I’ve read a lot of stuff about Cornell’s suicide this past week, and this comes close to what I want to say.

I was also a big Chris Cornell fan. As a lover of music and writing, he was special. This week, I reminded myself of that by watching performances and interviews. I watched–trying to see the darkness. And while it was there, more often, I saw a man I respected and liked–someone I wished had been my friend.

I’ve never grappled with long-term depression, and I have often wondered why I was spared. But I wasn’t–not really. I grew up swimming in it. My resilience, often in the face of a lot of BS that I inherited, came because I didn’t accept it as mine. I knew it was a lie, and I sought help as soon as I could. Part of that was how I was raised. Part of that is being a restless soul–always seeking. Part of that was watching my father drink himself to death. Chris did that. He went to rehab. He got treatment. By all accounts, he chose life.

Not everyone is capable of that. I’ve lost many friends to suicide–many who–like Chris–seemed to be choosing life. Then, suddenly, they were gone and it felt like such a betrayal. Like it couldn’t be true. And we may never know, really, if it was a drug and an impulse–or just a final resignation.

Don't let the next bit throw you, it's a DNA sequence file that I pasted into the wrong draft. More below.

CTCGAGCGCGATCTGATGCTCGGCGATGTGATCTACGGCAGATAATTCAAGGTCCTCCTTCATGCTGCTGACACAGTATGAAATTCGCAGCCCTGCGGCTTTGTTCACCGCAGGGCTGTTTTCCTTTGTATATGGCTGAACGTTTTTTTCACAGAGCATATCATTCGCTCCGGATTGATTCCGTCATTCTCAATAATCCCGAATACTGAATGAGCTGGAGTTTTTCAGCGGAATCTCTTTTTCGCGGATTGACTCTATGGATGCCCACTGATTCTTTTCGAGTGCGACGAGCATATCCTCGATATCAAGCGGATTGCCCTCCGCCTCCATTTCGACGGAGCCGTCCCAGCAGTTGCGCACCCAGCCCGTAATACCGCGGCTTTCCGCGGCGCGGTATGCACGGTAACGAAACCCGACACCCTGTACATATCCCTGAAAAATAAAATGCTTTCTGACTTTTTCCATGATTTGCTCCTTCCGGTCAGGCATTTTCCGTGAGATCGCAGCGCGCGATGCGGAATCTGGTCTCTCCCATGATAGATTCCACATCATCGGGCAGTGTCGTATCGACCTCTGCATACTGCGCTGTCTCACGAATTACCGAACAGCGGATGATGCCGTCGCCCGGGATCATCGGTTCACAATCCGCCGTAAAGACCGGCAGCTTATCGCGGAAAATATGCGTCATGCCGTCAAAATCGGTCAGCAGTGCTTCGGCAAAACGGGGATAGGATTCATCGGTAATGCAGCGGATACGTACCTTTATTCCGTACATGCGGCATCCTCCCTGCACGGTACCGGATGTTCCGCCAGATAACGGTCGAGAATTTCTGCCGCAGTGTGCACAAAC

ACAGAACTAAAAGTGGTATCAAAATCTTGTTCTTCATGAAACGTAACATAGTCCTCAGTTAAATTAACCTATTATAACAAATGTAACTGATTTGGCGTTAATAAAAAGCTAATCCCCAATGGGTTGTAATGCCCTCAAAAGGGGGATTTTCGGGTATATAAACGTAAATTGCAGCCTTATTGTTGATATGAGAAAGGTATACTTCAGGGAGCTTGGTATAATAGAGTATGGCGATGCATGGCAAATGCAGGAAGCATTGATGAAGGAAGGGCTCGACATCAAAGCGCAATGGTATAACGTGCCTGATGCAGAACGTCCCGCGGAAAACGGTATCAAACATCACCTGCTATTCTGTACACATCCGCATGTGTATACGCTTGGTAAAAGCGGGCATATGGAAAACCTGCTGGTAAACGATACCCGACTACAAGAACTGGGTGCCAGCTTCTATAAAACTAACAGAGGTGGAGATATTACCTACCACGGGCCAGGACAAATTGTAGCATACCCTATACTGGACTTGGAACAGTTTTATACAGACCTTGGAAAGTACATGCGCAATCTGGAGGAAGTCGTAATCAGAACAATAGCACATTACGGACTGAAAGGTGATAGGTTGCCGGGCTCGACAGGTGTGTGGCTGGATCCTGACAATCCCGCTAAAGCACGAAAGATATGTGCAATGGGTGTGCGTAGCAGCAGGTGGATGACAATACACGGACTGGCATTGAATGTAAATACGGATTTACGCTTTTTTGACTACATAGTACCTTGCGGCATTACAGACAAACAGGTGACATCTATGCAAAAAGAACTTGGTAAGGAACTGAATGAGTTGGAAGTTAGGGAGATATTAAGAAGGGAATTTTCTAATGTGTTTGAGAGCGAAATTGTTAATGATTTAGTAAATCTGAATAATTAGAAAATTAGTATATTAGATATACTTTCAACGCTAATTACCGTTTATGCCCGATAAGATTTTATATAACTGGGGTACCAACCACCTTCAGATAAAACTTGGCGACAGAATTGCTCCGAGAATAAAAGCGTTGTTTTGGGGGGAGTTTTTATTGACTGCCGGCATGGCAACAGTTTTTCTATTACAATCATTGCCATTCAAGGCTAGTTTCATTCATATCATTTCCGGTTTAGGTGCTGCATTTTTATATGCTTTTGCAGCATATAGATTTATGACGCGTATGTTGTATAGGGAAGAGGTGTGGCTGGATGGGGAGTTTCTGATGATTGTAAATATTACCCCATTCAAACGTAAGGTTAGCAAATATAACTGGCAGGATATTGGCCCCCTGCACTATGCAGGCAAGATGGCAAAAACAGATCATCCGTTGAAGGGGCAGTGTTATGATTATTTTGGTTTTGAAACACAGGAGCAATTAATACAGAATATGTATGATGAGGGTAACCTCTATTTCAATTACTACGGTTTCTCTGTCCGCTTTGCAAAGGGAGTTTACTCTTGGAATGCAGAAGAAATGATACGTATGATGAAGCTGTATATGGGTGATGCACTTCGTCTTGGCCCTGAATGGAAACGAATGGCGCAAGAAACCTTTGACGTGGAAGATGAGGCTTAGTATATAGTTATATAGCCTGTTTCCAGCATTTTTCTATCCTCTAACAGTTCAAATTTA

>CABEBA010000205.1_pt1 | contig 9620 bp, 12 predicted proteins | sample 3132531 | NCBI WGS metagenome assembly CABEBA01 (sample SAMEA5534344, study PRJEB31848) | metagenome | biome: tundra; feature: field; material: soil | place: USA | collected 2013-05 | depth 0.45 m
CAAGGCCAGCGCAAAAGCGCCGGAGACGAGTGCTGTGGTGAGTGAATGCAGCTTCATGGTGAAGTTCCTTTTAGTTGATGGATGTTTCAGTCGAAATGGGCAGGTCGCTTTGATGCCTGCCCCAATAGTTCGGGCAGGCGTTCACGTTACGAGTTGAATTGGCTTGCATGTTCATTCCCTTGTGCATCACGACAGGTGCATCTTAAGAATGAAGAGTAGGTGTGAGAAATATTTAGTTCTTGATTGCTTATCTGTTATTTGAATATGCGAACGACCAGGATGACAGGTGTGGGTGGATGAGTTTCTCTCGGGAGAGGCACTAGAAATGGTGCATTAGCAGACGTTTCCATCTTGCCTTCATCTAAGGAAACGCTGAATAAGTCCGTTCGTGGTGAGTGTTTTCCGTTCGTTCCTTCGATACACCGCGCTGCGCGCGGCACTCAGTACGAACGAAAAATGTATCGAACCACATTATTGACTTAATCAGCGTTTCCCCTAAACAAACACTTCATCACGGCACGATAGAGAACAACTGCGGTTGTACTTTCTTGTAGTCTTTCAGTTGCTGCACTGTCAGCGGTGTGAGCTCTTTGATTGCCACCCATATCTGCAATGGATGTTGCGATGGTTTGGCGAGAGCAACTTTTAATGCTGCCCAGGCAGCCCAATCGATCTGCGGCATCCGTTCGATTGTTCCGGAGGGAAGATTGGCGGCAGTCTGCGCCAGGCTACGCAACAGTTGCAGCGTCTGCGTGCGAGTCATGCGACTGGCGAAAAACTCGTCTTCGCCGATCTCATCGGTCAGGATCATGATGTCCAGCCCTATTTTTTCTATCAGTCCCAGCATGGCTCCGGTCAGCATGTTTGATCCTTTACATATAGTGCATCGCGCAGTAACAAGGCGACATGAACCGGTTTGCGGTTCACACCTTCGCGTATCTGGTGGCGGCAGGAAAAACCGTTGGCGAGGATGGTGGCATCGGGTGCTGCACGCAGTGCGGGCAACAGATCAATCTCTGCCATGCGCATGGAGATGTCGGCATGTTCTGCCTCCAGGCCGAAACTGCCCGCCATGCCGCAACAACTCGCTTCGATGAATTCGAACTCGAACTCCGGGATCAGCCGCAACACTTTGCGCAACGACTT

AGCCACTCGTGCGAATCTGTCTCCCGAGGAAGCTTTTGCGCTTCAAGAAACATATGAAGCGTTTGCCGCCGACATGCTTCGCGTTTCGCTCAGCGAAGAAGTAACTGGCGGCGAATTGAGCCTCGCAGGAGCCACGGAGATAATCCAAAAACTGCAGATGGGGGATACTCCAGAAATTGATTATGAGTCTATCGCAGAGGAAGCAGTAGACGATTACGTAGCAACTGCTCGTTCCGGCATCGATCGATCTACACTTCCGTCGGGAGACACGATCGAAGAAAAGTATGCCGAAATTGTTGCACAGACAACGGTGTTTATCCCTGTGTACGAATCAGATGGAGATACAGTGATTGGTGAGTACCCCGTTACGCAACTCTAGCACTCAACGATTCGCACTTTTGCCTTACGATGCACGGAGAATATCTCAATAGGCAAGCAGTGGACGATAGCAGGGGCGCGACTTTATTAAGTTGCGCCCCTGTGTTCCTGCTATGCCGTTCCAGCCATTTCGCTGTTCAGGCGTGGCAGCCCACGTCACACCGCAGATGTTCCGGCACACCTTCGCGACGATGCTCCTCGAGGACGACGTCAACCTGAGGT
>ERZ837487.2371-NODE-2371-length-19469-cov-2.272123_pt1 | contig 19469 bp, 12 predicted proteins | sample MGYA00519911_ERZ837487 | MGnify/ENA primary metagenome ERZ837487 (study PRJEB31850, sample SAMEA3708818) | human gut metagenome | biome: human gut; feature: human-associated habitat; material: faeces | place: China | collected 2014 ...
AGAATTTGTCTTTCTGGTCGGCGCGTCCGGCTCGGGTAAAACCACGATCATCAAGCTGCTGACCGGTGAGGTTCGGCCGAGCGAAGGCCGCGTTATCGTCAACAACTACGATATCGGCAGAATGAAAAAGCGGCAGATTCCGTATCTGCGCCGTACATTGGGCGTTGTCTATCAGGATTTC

As many have mentioned this week, we all have an obligation to check in on each other and support one another. But having supported my precious friends and having kept them alive a few more days–months–years even–and knowing those feelings–I also know that nothing I do or say is enough if someone is drowning. I’m not a lifeguard. Ultimately, our friends can’t save us. They can’t do our work for us. All they really can do is love and accept us. We have to choose to save ourselves. The onus is on us to decide to stay. I make that choice every day. And every day, I love others who make that choice too. And some days, the only reason I kept going was because one of them didn’t.

Know that you are loved. Know that you matter. Know that every life changes something somewhere.


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